All dialects: or

tabyyy

Senior Member
English, Spanish
مرحبا :)

I have heard many variations of the word "or" in Colloquial Arabic. Sometimes I have heard "wala," other times "ow," and this made me wonder how many variations there are of this word, and if any are specific to certain dialects.

Sorry for the simplicity of the question, I'm a beginner :D

شكرا كتير
 
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  • tabyyy

    Senior Member
    English, Spanish
    What does what mean? If you mean the word "or," it's used to link alternatives. "This or that," "Are you coming or not?" etc...
     

    HBZ55

    Senior Member
    Arabic - Tunisia
    I know, but I misunderstood his question, thinking the word "or" was a Standard Arabic word and he was looking for colloquial alternatives.
    Anyway, in Tunisian Arabic it's welle. People usually transcrible it as walla, but I find using a to transcribe a fet7e appropriate only when the letter is "strong" like Ta and Sa, but that's another topic.
     

    Ghabi

    AL/OL/Ar/Zh mod
    Cantonese
    In Egyptian Arabic, aw is used in a statement (I want this or that), while walla is used in a question (you want this or that?).

    walla
    should not be confused with wala, which means "nor": la ... wala ... = neither ... nor ...

    wala is also used in many fixed expression: wala Haaga ("nothing"), wala Hitta ("nowhere"), mish wala budd ("so so; not very good") and etc.

    Hope it helps.:)
     

    Outlandish

    Senior Member
    Arabic
    wala is also used in many fixed expression: wala Haaga ("nothing"), wala Hitta ("nowhere"), mish wala budd ("so so; not very good") and etc.
    Wala in the cotexts you mentioned is another word. It is actually two words "wa و" and "la لا". The "wa" is insignificant to the meaning.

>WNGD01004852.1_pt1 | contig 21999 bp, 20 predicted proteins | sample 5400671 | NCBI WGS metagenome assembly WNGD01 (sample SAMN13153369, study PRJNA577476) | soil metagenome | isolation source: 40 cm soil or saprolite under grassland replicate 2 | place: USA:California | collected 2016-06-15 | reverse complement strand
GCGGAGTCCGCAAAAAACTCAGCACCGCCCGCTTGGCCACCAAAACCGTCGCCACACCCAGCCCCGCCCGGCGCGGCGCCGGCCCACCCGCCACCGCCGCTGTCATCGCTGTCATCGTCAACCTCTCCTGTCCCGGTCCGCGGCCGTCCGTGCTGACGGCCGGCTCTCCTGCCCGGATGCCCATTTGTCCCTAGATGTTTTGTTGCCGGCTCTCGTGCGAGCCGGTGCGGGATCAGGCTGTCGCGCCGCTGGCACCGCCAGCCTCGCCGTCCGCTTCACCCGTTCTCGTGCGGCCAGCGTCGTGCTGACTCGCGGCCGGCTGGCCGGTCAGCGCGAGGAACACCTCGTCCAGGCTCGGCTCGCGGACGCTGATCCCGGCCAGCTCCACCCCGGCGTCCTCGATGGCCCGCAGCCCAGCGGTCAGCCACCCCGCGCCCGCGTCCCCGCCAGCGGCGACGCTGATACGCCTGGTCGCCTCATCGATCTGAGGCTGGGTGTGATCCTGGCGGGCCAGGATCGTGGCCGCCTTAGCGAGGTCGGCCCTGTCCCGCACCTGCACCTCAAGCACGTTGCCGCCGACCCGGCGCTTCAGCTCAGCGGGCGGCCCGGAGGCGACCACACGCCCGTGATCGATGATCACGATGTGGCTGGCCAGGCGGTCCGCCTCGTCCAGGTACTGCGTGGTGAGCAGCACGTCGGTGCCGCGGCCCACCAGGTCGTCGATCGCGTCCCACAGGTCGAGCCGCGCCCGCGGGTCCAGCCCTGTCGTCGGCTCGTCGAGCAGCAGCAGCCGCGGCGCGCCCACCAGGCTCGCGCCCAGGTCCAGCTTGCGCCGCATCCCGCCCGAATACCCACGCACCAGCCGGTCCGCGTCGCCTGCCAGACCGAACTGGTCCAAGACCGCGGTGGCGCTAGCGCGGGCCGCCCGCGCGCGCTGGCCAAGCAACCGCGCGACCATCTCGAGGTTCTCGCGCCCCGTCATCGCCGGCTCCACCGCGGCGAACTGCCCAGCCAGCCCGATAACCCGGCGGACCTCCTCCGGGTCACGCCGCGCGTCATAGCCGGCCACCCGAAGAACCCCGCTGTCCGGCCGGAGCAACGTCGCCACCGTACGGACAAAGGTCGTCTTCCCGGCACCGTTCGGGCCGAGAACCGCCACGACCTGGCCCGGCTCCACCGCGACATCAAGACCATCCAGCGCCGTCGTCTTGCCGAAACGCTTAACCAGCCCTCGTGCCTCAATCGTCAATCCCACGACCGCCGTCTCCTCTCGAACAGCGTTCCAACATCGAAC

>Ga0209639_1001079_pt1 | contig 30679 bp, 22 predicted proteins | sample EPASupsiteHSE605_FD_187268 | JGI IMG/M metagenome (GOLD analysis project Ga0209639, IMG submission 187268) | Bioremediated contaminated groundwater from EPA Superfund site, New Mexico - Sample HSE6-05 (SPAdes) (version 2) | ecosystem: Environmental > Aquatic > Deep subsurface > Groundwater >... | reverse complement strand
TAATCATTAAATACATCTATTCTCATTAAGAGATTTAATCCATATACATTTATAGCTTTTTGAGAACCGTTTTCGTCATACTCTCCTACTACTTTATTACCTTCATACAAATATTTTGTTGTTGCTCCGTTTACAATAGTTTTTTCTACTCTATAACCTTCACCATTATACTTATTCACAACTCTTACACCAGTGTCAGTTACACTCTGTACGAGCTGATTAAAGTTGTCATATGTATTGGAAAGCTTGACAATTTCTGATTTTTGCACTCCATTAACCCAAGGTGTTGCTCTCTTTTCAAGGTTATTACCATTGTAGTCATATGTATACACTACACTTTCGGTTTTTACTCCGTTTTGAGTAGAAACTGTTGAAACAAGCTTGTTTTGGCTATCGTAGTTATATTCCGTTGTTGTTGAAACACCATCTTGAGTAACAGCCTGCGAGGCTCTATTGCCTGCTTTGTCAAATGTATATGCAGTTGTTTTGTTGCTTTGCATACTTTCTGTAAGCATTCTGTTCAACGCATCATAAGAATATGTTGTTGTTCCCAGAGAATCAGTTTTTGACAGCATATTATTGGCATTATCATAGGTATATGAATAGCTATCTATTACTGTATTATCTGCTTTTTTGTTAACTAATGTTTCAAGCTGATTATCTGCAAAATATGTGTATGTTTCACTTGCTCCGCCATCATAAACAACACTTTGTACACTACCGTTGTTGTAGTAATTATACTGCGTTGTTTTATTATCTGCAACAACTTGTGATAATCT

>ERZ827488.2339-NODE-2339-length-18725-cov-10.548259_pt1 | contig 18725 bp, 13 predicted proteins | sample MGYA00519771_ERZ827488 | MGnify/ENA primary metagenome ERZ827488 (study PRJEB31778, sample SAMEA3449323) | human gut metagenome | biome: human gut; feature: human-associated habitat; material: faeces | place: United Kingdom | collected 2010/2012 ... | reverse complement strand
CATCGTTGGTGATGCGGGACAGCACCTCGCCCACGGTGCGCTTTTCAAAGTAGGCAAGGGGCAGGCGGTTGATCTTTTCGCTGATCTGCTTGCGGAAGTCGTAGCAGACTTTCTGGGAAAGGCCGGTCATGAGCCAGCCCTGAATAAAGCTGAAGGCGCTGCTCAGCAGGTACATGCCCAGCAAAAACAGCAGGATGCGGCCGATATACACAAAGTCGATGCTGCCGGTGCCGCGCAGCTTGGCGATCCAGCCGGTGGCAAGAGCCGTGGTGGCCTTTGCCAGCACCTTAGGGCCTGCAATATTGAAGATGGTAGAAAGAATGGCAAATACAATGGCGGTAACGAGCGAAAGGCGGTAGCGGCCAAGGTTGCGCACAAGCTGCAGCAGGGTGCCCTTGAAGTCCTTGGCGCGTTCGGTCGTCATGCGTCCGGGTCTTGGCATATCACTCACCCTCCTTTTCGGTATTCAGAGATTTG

Wala hagah means: nothing.
    Wala hettah means: not a piece/ no where.
    Mish wala budd means something of mediocre value.
     

    clevermizo

    Senior Member
    English (USA), Spanish
    I know, but I misunderstood his question, thinking the word "or" was a Standard Arabic word and he was looking for colloquial alternatives.
    Anyway, in Tunisian Arabic it's welle. People usually transcrible it as walla, but I find using a to transcribe a fet7e appropriate only when the letter is "strong" like Ta and Sa, but that's another topic.
    I think the question was about differences in use between ولا، أو etc.
     

    tabyyy

    Senior Member
    English, Spanish
    I've always learned "law" as "if". I didn't know it couldn't be used in this way. Very interesting :)

    Shukran ktiir for the responses!
     

    Outlandish

    Senior Member
    Arabic
    Walla = colloquial
    am/aw = SA


    Except that "aw" is not usually used in questins. If you ask somebody to make a choice, you will use "am". If you are just listing things, you will use "aw".
     

    clevermizo

    Senior Member
    English (USA), Spanish
    More or less. I've learned to use walla in questions and aw in statements, but I think maybe there are occasions when you can use aw in questions also? I'm not sure but I have a feeling it may be a little flexible. Also, the "Either X or Y" structure can be rendered ya X ya Y يا س يا ص.
     

    Wadi Hanifa

    Senior Member
    Arabic
    I've always learned "law" as "if". I didn't know it couldn't be used in this way. Very interesting :)
    I think it's just a contraction of the وإلاّ that everyone else uses. I doubt it's related to the Standard لو meaning "if."
     

    Soos

    Senior Member
    American English, Lebanese
    In Lebanese we use "ow" or "ama". Unlike some dialects, you can use ow in a question such as "bt7ib haa OW haa?" (Would like this or that?) "Ama" is used usually how "wlla" is used in Palestinian, Jordanian, Egyptian, etc: rayyi7 bokra AMA elyom? (Are you going tomorrow or today?"
     

    tabyyy

    Senior Member
    English, Spanish
    Ahhh this makes because when I asked my boyfriend (who is Lebanese) how to say "or" he told me "ow" and didn't mention "walla". Shukran ya Soos :)
     

    ilyasnemo

    Member
    German
    In Morocco, 'or' is said 'ula' (hada ula hada?). Aw and Am are both Standard Arabic (Fusha) and in Fusha, ula would mean wa la = and not. But you can't mix up Fusha and Moroccan, both have their own expressions / vocabulary and so on. So I don't think that, as tabiyy said, ula / walla "can be used that way". You can only use it as "or" in Moroccan and you can only use Aw / Am in Standard.

    By the way, I learned that Aw was used for proposing different options and Am for just two options, if there were more than two, Aw must be used. Although Aw would be correct also for two options, Am is preferred in this case.
     
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